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The Sorcery Club

Elliott O'Donnell

Book Overview: 

Leon Hamar and his friends were out-of-work and starving in San Francisco after the firm they worked for went out of business. Leon acquired a strange book and some cash in a trade for his watch-chain, one of his last possessions. He hated books and had no intention of reading the thing, but of course did, and discovered that it told the tale of Atlantis and the society of sorcerers who inhabited it. It not only told the story, but also gave specific instructions for initiation into the black arts. The friends decided they had little to lose and perhaps much to gain, even survival, if they underwent the tests and initiation into the ancient Atlantean black arts. What followed was not, perhaps, what they expected.

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Book Excerpt: 
. . .Kelson murmured, "and naturally we did. I reckon you've done the same by your expression. I should hardly have known you."

"It shows pretty clearly," Curtis said, "what a lot of bad is latent in most people; and that the right circumstances only are needed to bring it out. Starvation, for instance, is calculated to bring out the evil in any one—no matter whom. But what puzzles me, is how we have escaped being caught!"

"That's a good sign," Hamar said. "It bears out what is written in the book. If you give your whole mind to doing wrong during this trial week you'll meet with no mishap. But you must be heart and soul in it. Hunger made us—hunger has been our friend."

"What do you mean?" Curtis said.

"Why," Hamar replied, "if we hadn't been well-nigh starving we shouldn't have been able to carry out the instructions quite so thoroughly."

"Have you, too, stolen?" Curtis queried.

"I have certainly appropriate. . . Read More

Community Reviews

The fast-paced story telling and interesting aspect of "Atlantean Sorcery" made this an exciting read. However, over the course of the story there were cringe-worthy moments which I forgave due to the time this book was published.

Not

Nice horror book

Despite too many over-descriptive passages and moments of melodrama, this is at times an entertaining read, featuring some dark humour along the way.

My one big criticism is the ending. Some people might call it an open ending, but I call it unfinished. It’s as if the final page has been ripped out.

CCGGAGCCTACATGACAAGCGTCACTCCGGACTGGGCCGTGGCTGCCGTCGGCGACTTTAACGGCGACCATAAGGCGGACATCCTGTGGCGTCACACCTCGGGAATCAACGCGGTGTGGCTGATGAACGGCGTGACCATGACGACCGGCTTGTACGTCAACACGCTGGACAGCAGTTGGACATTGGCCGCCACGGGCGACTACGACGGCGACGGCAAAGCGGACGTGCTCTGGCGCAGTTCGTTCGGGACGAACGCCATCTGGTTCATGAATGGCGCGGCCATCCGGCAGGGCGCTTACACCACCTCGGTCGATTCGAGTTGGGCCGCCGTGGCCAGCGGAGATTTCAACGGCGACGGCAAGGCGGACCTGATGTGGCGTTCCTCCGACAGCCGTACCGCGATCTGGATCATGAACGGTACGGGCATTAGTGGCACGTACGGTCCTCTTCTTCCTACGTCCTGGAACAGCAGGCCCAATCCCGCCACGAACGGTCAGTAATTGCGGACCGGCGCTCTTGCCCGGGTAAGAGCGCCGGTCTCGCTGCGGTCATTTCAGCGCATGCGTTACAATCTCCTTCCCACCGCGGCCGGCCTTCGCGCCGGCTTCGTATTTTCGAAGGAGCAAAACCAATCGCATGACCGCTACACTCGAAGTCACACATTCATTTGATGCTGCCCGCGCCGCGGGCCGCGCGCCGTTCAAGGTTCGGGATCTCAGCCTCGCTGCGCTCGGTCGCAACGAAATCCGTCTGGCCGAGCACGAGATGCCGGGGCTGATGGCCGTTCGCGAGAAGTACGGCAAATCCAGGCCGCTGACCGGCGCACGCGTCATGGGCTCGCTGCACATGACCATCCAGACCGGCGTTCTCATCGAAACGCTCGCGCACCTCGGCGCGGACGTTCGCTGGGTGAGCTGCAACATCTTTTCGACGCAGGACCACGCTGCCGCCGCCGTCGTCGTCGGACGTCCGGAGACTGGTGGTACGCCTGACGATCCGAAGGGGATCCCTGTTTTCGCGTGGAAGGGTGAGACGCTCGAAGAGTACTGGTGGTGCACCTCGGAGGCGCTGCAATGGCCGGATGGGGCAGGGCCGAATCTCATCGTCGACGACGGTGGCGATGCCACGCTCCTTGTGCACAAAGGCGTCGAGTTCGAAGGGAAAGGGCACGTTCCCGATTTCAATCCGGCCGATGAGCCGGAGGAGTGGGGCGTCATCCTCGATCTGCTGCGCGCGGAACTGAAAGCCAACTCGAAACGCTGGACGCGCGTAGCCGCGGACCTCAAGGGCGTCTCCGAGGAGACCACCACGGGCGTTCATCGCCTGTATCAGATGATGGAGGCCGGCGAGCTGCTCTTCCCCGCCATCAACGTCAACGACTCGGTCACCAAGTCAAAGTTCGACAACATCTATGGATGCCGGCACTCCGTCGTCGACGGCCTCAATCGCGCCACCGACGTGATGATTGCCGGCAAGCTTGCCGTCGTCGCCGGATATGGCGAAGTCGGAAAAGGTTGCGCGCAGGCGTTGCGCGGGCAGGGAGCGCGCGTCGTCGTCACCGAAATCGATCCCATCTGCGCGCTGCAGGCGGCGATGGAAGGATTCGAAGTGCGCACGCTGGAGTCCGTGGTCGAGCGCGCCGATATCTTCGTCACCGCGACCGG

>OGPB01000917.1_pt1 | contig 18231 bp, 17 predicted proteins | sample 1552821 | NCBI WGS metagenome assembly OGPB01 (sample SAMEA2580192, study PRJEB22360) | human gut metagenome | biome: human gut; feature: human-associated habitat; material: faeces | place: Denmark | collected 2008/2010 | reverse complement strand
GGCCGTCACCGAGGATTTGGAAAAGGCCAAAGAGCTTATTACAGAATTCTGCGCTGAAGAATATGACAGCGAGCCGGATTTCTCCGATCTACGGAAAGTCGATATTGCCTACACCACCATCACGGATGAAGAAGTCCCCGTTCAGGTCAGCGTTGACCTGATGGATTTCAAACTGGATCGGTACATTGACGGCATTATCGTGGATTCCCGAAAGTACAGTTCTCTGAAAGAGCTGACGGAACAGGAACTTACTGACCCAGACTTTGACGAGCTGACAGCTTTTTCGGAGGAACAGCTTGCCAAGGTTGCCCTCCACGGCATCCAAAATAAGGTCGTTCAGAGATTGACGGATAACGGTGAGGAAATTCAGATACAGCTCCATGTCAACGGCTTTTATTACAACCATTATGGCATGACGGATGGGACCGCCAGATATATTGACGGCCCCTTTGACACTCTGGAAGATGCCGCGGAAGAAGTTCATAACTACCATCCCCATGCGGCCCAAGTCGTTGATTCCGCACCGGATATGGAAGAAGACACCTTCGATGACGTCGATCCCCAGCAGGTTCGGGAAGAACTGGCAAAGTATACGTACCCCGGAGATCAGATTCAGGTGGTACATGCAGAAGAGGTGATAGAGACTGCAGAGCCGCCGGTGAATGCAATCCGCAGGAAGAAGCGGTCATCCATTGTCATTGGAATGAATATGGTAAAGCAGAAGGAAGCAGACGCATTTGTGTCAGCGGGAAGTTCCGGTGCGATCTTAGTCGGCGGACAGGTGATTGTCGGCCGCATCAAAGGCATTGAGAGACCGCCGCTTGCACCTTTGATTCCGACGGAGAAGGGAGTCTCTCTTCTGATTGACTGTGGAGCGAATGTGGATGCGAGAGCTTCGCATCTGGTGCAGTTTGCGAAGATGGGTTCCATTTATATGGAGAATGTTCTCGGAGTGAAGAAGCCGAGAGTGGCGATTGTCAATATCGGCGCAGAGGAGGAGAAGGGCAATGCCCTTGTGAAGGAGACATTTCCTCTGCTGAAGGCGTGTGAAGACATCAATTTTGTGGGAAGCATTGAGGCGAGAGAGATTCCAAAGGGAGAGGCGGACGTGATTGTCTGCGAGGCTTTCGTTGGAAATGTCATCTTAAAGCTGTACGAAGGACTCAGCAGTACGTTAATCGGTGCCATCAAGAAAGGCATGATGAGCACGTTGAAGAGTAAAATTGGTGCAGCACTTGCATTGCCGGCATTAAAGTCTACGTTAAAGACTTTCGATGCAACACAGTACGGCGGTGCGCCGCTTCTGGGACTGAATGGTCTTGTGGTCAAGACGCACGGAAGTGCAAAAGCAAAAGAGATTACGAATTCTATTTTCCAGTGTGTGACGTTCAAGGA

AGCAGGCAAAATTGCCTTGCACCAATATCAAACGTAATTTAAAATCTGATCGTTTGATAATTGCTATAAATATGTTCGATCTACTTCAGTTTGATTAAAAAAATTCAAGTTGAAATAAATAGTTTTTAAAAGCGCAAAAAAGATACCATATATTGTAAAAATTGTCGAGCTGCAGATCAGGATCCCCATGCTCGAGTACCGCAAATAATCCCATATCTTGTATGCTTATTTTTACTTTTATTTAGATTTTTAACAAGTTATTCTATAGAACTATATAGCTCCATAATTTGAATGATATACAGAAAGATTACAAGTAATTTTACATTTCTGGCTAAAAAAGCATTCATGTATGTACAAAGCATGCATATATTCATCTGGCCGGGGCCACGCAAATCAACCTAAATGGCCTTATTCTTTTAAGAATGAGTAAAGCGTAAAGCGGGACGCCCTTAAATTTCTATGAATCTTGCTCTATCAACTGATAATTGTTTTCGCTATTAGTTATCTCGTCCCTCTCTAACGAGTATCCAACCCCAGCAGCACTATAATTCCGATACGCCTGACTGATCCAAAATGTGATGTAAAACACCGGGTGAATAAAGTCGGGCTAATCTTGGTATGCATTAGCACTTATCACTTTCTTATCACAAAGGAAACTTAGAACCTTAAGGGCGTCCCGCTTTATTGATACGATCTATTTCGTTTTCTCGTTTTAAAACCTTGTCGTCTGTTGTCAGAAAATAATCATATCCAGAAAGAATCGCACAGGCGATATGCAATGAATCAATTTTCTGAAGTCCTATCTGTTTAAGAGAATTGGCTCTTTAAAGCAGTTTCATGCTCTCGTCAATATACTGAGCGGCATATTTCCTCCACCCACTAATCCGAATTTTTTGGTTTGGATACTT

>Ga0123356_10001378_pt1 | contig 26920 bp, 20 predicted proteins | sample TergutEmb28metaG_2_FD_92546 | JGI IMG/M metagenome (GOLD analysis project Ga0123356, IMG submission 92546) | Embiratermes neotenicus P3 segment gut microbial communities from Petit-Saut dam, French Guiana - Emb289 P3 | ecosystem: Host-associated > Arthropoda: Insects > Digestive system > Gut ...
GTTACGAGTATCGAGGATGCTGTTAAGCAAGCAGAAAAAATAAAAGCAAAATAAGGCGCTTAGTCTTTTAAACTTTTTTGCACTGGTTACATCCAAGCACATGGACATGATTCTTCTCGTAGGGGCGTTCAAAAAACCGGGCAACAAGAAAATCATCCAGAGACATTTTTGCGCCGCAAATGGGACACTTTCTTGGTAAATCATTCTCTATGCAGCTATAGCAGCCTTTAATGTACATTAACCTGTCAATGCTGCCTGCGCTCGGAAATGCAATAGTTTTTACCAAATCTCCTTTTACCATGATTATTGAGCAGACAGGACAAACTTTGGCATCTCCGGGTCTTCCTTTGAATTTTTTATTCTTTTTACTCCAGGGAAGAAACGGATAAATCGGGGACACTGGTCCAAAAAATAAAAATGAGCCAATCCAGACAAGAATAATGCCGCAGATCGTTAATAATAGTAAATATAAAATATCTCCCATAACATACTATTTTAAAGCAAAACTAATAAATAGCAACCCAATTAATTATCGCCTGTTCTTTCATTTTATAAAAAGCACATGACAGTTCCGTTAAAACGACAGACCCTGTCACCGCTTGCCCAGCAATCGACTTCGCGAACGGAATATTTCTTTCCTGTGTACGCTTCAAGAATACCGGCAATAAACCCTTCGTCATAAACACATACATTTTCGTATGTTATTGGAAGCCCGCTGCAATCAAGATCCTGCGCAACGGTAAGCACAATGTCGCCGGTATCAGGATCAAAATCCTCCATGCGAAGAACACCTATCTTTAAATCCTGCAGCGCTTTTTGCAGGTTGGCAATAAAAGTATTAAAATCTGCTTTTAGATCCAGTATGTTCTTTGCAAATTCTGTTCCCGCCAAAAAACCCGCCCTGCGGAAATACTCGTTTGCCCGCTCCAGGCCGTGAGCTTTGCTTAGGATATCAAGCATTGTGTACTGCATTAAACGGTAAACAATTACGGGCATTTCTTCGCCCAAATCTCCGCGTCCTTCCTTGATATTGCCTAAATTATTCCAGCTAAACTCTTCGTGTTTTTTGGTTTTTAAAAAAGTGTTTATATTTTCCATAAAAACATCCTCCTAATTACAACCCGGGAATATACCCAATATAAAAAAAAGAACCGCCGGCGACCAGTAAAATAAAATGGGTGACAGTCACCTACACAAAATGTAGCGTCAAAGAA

You get a little touch of everything in this book, Humor, mystery and information of subjects not usually talk about, as well as Fantasy. I loved it.

A frustrating 1912 novel that shows flashes of potential that never develop. Three unemployed men discover a book on sorcery, use it to make a pact with Dark Powers and proceed to exploit their new abilities for blackmail, coercion, making of curses (one of the flashes is when they discover just how

This story had the potential to be good, but it was executed poorly by O'Donnell. Not only are the characters very shallow and hard to be empathetic to, but the author himself comes off as quite racist and certainly sexist. While the same offensive undertones can be picked up in his other "non-ficti

San Francisco is in the grip of an economic collapse, and three clerks find themselves on the verge of starvation until one of them discovers a strange old book in a junk shop. The book dates back several hundred years, and is an account of the history of the lost civilisation of Atlantis and a prac

If you can get past the casual racism, anti-Semitism, turn of the last century British snobbery, shallow character development, and over simple storytelling a fast and amusing read.

Elliott O’Donnell (1872-1965) is hardly known in this country, but in England he was for many years its most celebrated ghost-hunter.

By turns melodramatic, slapstick, sentimental, racist, misogynist, embarrassing and horrific, “The Sorcery Club” is hardly a great novel of the supernatural. It lacks

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